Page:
Aspartame is a low-calorie, intense artificial sweetener. It is a white, odourless powder, approximately 200 times sweeter than sugar. In Europe, it is authorised to be used as a food additive in foodstuffs such as drinks, desserts, sweets, dairy, chewing gums, energy-reducing and weight control products and as a table-top sweetener.
The sweetener aspartame and its breakdown products have been a matter of extensive investigation for more than 30 years including experimental animal studies, clinical research, intake and epidemiological studies and post-marketing surveillance. It has been found to be safe and authorised for human consumption for many years and in many countries following thorough safety assessments.
In the European Union (EU) the label on foodstuffs containing aspartame must state its presence, indicating either its name or its E number (E 951).
EFSA’s main task in relation to the safety assessment of
aspartame is to respond to requests from risk managers for scientific advice and to monitor scientific literature that may affect evaluation of the safety of this substance. Under the programme for the re-evaluation by 2020 of all food additives authorised prior to 20 January 2009, EFSA is required to re-evaluate the safety of aspartame. This re-evaluation, originally scheduled to be finalised at the latest by 2020, was brought forward to 2013 following a request from the European Commission.
As part of its safety evaluations of food additives EFSA establishes, when possible (i.e. when sufficient information is available), an Acceptable Daily Intake (ADI) for each substance. The ADI is the amount of a substance that people can consume on a daily basis during their whole life without any appreciable risk to health. ADIs are usually expressed in mg per kg of body weight per day (mg/kg bw/day). The ADI can apply to a specific additive or a group of additives with similar properties. When re-evaluating previously authorised additives, EFSA may either confirm, amend or withdraw an existing ADI following review of all available evidence.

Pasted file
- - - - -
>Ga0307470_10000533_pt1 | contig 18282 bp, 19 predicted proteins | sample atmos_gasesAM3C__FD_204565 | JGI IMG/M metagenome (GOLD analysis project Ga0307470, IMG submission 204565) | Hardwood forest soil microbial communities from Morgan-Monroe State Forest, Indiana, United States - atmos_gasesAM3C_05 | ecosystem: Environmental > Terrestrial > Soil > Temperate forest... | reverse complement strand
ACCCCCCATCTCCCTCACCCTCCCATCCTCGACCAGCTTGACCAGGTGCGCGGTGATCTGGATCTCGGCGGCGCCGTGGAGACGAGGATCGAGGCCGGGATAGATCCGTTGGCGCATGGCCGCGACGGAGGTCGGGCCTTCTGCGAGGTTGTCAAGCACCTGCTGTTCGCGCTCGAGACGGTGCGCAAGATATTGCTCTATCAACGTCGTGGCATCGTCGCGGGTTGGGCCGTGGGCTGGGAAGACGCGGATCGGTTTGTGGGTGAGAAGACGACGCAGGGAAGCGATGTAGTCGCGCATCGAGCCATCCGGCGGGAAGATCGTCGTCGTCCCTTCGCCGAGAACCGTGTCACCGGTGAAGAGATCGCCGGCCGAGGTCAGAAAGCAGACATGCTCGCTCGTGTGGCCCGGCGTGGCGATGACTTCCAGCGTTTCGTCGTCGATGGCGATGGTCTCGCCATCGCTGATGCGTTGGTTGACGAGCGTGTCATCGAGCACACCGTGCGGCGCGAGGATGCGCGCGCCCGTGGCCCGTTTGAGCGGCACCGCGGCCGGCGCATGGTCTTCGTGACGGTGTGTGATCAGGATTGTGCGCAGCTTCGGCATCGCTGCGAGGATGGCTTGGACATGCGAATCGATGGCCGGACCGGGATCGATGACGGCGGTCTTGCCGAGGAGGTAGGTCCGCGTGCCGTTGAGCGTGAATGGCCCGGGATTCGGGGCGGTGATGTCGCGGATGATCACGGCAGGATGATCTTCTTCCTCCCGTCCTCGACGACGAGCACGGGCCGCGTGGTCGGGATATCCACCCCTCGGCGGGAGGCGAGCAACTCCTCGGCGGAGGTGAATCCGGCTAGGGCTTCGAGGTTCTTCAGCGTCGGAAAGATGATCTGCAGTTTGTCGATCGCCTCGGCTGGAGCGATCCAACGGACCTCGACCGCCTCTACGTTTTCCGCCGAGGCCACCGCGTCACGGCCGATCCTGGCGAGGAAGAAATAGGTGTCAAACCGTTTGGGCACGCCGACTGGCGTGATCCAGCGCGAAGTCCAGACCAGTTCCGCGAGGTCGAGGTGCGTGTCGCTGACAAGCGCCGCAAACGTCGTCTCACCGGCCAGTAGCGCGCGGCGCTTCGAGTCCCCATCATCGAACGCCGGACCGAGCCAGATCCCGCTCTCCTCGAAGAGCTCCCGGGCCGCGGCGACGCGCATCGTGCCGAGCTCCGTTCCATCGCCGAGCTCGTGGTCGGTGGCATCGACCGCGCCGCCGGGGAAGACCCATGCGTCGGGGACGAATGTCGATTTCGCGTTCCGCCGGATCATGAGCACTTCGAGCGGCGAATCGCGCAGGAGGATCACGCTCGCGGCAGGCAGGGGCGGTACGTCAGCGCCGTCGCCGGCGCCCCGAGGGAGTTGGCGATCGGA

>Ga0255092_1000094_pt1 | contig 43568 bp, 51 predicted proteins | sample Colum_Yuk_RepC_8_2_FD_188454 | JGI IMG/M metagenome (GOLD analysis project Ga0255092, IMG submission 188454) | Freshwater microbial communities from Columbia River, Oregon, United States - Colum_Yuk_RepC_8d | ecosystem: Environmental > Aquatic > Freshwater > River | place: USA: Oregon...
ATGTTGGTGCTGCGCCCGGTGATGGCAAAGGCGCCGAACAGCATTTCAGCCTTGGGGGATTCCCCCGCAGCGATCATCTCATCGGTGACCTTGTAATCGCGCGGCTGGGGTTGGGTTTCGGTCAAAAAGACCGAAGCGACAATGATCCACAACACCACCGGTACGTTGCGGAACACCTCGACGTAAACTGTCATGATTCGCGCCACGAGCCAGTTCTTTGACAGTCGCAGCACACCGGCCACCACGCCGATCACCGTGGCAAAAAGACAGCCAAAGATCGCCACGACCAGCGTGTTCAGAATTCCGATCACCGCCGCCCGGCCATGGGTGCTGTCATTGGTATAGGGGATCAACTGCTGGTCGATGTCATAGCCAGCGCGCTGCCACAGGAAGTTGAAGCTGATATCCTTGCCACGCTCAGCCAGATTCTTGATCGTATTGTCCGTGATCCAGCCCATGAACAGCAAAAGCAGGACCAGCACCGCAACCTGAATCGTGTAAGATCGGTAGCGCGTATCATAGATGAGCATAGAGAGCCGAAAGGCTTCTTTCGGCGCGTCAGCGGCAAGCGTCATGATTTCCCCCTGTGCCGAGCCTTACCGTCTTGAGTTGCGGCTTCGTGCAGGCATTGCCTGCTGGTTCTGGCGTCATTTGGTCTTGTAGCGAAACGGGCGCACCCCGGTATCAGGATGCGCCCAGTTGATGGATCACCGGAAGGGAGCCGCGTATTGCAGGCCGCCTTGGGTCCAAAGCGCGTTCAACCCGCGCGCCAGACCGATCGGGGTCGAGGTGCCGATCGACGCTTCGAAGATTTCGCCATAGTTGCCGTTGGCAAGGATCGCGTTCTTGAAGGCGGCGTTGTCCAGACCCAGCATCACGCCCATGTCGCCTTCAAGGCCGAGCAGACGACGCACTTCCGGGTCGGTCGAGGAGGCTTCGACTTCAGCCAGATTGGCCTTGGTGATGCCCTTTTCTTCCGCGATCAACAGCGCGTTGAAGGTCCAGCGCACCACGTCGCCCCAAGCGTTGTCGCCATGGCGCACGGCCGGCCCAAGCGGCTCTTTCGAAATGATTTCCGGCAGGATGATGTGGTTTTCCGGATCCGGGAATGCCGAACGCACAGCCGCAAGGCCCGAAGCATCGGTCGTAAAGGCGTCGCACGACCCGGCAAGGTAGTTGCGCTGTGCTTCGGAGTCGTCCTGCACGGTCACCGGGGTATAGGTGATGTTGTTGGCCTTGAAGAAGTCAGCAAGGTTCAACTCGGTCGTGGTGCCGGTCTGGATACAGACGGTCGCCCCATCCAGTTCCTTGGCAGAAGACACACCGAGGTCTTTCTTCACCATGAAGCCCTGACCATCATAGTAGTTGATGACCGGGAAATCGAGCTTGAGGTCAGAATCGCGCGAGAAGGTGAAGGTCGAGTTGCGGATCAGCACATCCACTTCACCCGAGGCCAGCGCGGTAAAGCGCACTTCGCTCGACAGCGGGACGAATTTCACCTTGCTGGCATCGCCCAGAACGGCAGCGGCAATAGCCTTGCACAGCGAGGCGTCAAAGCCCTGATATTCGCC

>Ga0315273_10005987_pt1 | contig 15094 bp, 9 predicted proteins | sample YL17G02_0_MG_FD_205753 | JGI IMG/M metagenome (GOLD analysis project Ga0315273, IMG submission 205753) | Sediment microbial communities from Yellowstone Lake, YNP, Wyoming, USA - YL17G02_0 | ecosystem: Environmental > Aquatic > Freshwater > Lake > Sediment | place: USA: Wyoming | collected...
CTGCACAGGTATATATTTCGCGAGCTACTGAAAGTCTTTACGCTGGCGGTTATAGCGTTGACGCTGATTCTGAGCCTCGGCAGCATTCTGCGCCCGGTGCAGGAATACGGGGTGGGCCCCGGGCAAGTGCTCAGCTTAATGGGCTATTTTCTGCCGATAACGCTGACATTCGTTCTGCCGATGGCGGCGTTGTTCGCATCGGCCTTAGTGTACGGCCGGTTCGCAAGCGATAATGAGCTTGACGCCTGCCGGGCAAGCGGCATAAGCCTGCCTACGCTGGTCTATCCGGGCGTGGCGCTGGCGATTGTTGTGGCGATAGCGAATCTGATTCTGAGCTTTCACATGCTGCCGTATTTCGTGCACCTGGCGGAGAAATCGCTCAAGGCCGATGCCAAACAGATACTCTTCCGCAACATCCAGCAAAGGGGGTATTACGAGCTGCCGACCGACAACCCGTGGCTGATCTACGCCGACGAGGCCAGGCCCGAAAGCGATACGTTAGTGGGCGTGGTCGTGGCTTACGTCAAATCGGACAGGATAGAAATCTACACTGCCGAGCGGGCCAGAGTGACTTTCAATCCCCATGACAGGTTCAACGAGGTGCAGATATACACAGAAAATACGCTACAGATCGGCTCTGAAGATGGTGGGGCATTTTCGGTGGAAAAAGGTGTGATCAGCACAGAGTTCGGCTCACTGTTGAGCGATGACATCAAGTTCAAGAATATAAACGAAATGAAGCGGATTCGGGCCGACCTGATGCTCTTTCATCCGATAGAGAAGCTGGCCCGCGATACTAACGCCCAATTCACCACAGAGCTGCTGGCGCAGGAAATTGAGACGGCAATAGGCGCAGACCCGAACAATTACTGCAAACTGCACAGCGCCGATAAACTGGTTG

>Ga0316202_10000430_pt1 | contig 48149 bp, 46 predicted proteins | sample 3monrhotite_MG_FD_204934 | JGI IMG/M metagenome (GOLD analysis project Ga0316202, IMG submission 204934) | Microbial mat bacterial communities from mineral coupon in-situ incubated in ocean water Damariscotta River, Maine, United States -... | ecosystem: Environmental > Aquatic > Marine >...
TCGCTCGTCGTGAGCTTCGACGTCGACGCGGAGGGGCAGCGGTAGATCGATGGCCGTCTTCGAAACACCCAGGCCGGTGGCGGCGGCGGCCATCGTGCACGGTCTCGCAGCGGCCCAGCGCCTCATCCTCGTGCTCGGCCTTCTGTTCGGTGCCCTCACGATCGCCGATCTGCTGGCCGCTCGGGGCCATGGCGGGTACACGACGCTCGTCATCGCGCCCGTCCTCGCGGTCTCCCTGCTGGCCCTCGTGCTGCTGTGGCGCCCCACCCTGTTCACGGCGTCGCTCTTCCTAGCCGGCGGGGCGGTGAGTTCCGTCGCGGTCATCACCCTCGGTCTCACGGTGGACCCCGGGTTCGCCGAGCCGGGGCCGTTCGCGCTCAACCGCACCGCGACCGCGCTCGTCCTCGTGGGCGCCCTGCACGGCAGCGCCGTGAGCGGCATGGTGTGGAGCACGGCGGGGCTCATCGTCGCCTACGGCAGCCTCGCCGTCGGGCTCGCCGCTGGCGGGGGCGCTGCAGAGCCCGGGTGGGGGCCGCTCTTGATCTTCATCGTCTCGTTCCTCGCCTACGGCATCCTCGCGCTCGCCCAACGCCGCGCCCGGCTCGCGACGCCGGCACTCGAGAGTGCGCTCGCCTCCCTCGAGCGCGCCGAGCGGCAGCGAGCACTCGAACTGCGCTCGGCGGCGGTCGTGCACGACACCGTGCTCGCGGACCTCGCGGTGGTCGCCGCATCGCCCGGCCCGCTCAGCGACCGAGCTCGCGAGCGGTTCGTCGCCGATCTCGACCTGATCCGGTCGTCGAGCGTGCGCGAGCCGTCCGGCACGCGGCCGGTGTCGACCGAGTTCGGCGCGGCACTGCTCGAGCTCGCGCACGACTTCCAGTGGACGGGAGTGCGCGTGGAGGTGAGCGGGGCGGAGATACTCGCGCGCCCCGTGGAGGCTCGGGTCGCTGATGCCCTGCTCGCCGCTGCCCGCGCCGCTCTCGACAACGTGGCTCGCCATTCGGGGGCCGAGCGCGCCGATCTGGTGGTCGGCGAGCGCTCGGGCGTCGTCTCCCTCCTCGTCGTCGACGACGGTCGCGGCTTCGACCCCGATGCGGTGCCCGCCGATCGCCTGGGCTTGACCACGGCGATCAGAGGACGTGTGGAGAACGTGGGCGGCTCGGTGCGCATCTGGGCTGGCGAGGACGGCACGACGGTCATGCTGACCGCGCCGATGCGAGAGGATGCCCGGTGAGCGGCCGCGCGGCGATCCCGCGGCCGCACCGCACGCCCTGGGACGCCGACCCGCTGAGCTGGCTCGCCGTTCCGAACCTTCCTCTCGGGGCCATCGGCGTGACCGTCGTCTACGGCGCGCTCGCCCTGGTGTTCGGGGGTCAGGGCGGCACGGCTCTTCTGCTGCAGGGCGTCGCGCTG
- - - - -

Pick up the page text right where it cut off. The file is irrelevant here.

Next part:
Aspartame is a food additive. The relevant EU legislation is detailed in the food additives topic.
During the 1980s, aspartame was authorised for use in foods and as a table-top sweetener by several EU Member States. European legislation harmonising its use in foodstuffs was introduced in 1994 following thorough safety evaluations by the Scientific Committee on Food (SCF) in 1984 and 1988. Further reviews of aspartame data were carried out by the SCF in 1997 and 2002.
Since 2002, EFSA has kept the safety of aspartame under regular review and its Scientific Panels have issued several opinions on studies related to this sweetener. Currently, this work is carried out by the Panel on Food Additives and Nutrient Sources Added to Food (ANS).
On 8 January 2013, EFSA launched a public consultation on its draft scientific opinion on the safety of the artificial sweetener aspartame. To carry out this full risk assessment, EFSA has undertaken an in-depth review of peer-reviewed scientific and other literature on aspartame and its breakdown products, including new human studies. All stakeholders and interested parties are invited to comment on the draft opinion through the online public consultation by 15 February 2013. As part of this important process and the Authority’s commitment to actively engaging with stakeholders, EFSA will also hold a meeting with interested parties to discuss its draft opinion and the feedback received from the online public consultation. EFSA prepared a set of Frequently Asked Questions to help explain some of the key scientific concepts and initial conclusions of the draft opinion.
- Aspartame: EFSA consults on its first full risk assessment
- Public consultation on the Draft scientific opinion on the re-evaluation of aspartame as a food additive
- FAQ on EFSA’s 2013 ‘Draft opinion on the safety of aspartame’
In May 2011, EFSA was asked by the European Commission to bring forward the full re-evaluation of the safety of aspartame (E 951). Previously planned for completion by 2020, the review of this sweetener is part of the systematic re-evaluation of all food additives authorised in the EU prior to 20 January 2009, as anticipated under Regulation EU 257/2010.